surgery

After Open-Heart Surgery, I Chased a Lifelong Dream

house

My husband and I have shared a dream for nearly seven years—a dream that we’d someday own a shore house in Cape May, New Jersey.

The dream seemed unreachable, at least for the foreseeable future. It would be at least 10 years until my husband could consider retirement and we would (hopefully) be financially comfortable enough to take the plunge. It was far too early to throw our hat over the fence.

Yet, every time we’d go to the southernmost point of New Jersey and listen to the waves crashing on the beach, browse inside the quaint shops, and stroll by the big, beautiful, old Victorian mansions that give the magical town its unique personality, we’d talk about how amazing it would be to own our own little slice of heaven. “Someday, babe, someday,” he’d say. “We just need to be patient.”

And then a seemingly unrelated event took place that changed everything. In January I was diagnosed with a-fib and told I needed heart surgery.

Scheduled for early April, the somewhat routine surgery of repairing my mitral valve took a terrifying turn for the worse. After the surgery, a bleed occurred that the surgeon could not get under control. Several hours after the “minimally invasive” surgery (where they slice into the right side of your right breast rather than going in through the chest), I was rushed back for an emergency open-heart surgery.

While being transported to the O.R. on a gurney by the surgical team, I was dangerously close to death. Aware of what was happening, I felt surprisingly calm, though a sense of melancholy washed over me for my parents and husband who were anxious and worried they might lose me.

I survived the operation and the bleed was repaired, but with the addition of the emergency open-heart surgery, my healing time increased from a few months to six-to-12 months.

Now, nearly six months later, I’ve changed. I feel cheated, as if something’s been taken from me. Never again will I have my “perfect” unscathed body. I will always have scars and, unfortunately, probably a certain amount of pain. I’m lucky and grateful I’ve lived to tell the tale, but it wasn’t supposed to happen this way. It was supposed to be one relatively easy procedure. But as the Yiddish proverb goes, “Man plans and God laughs.”

The ordeal changed something in my husband as well. Normally, a patient man who does things at the right time when all the ducks are perfectly aligned, he had an epiphany. Though we’re both still relatively young, he became acutely aware of how fast the clock is ticking and that there are no assurances we’ll be able to do the things we dream of “sometime in the future.” This is common knowledge, though it’s not how most of us live. Rather, most of us prefer to wait until “someday” when we’ll have enough money or the kids will be grown or we’ll have the right job or we retire or…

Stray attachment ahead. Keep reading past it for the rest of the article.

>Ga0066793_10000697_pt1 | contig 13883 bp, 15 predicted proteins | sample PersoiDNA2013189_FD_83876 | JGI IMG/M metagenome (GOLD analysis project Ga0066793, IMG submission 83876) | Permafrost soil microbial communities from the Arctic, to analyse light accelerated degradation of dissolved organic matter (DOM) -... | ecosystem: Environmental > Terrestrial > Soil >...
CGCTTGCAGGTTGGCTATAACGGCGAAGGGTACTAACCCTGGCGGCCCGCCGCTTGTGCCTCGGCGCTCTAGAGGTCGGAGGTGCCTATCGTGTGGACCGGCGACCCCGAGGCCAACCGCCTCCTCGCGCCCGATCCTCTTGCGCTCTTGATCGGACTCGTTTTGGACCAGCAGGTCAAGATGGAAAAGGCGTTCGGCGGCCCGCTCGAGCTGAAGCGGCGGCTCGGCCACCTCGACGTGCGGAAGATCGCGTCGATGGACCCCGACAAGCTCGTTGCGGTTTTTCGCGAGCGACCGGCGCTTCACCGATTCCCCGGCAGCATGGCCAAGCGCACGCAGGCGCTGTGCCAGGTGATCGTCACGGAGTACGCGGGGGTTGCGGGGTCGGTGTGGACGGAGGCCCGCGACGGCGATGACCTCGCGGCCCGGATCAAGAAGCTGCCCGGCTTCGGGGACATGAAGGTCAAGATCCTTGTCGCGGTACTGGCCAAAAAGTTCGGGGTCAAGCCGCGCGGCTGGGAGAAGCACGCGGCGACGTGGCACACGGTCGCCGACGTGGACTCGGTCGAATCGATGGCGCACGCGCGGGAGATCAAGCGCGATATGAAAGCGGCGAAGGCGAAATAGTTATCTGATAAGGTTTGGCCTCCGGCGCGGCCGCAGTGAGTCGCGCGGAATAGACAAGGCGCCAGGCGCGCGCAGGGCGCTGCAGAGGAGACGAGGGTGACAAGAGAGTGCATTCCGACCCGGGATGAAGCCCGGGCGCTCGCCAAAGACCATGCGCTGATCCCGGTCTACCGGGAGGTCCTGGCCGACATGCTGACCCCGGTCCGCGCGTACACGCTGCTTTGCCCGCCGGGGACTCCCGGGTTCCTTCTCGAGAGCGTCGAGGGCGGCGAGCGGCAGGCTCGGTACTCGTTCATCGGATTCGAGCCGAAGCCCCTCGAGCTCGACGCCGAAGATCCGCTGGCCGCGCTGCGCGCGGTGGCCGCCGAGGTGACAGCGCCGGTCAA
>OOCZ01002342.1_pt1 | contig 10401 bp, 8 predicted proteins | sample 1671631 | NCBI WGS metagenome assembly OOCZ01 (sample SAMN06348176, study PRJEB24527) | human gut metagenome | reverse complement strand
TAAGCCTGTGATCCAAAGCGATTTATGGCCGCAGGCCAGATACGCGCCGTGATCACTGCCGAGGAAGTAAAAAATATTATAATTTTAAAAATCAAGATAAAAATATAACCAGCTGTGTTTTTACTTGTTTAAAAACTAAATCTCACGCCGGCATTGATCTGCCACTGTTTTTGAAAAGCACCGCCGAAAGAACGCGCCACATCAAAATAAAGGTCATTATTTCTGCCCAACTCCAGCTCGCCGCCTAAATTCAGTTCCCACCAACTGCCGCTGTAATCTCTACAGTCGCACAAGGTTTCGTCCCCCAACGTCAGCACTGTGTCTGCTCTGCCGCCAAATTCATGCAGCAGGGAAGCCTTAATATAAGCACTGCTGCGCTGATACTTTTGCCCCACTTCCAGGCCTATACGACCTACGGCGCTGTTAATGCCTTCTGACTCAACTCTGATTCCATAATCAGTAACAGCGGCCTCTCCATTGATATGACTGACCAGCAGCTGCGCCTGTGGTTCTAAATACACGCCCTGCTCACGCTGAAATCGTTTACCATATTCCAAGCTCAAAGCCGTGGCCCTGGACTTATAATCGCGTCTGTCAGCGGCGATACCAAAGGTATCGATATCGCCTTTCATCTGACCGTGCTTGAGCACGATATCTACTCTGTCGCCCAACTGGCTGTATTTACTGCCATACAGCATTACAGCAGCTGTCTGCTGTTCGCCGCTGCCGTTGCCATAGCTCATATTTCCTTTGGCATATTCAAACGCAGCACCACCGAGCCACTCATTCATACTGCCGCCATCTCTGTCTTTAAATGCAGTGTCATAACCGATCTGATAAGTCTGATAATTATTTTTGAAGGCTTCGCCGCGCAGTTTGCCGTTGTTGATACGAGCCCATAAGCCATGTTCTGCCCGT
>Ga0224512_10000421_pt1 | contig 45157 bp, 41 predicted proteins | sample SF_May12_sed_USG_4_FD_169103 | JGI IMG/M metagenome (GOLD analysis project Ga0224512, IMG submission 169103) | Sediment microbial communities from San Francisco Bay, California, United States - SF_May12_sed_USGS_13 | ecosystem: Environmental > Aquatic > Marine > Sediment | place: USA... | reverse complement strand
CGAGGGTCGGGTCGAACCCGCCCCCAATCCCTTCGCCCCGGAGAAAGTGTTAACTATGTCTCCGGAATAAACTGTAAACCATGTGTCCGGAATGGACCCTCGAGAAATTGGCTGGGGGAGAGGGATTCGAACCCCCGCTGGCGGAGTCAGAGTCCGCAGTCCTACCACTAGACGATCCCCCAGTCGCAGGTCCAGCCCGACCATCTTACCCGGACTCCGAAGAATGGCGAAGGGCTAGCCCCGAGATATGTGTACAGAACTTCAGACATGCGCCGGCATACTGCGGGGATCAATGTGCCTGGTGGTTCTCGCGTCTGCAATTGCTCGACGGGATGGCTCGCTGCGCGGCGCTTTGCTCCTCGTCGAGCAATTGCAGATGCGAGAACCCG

Three months after my surgeries, we traveled again to our favorite place for the Fourth of July holiday weekend. I was still in a great deal of pain, but doing my best to powerfully move forward. At a bar at the hotel we were staying at directly across from the beach, something shifted in my husband. While enjoying cocktails and listening to a young, talented band doing excellent renditions from bands like the Grateful Dead and Neil Young and the Beatles (smart kids!), he had a breakthrough.

“We need to make this happen,” he said. “Sooner than later.” I knew what he meant, and I agreed. The following day we were planning, once again, to see a few properties with a local realtor who we’d been working with for well over a year. Whenever we were in Cape May, we’d drive around, look at properties for sale, and sometimes have her show us a few. This was supposed to be nothing more than another one of our “look and dream” endeavors.

In our realtor’s office, she shared pictures and information about the properties we’d see. We tempered any excitement we might be feeling, since we knew we weren’t ready to pull the trigger. We needed more money. We needed more time. But, that was OK. It had become our norm.

The first few properties looked good on paper, but didn’t “wow” us. The last house, a two-bedroom bungalow on a nice corner lot, seemed far too small. We almost didn’t bother seeing it, but our realtor convinced us to take a look since the home was in good shape and there wasn’t much else on the market.

Walking through the door, we instantly knew it was “the one.” My husband, who is not fond of parting with his money (nice way of saying he’s cheap), said, “Let’s do it!” It reminded me of words of wisdom my mom imparted years ago: “If you wait until you’re financially ready to have kids, you’ll never have them.”

Fast forward to today: We just returned from a week of fixing up our slice of heaven. Every decorating detail lovingly considered; each paint stroke carefully placed. The result is beyond our wildest dreams.

Tragedies can turn your world upside down, but they can also propel you to do things you didn’t think possible. At least “not yet.” One of the greatest things about this purchase is looking forward to spending quality time with our children (and hopefully in the not-too-distant future, grandchildren!) laughing, hugging, playing games together, hanging out at the beach, and building new memories.

I’m here to tell you dreams really can and do come true. Sometimes you just have to be brave enough to throw that proverbial hat over the fence.

Toss it. Go ahead. I dare you.

The opinions expressed here are the personal views of the author. Comments are moderated, so use your inside voices, keep your hands to yourself, and no, we're not interested in herbal supplements.

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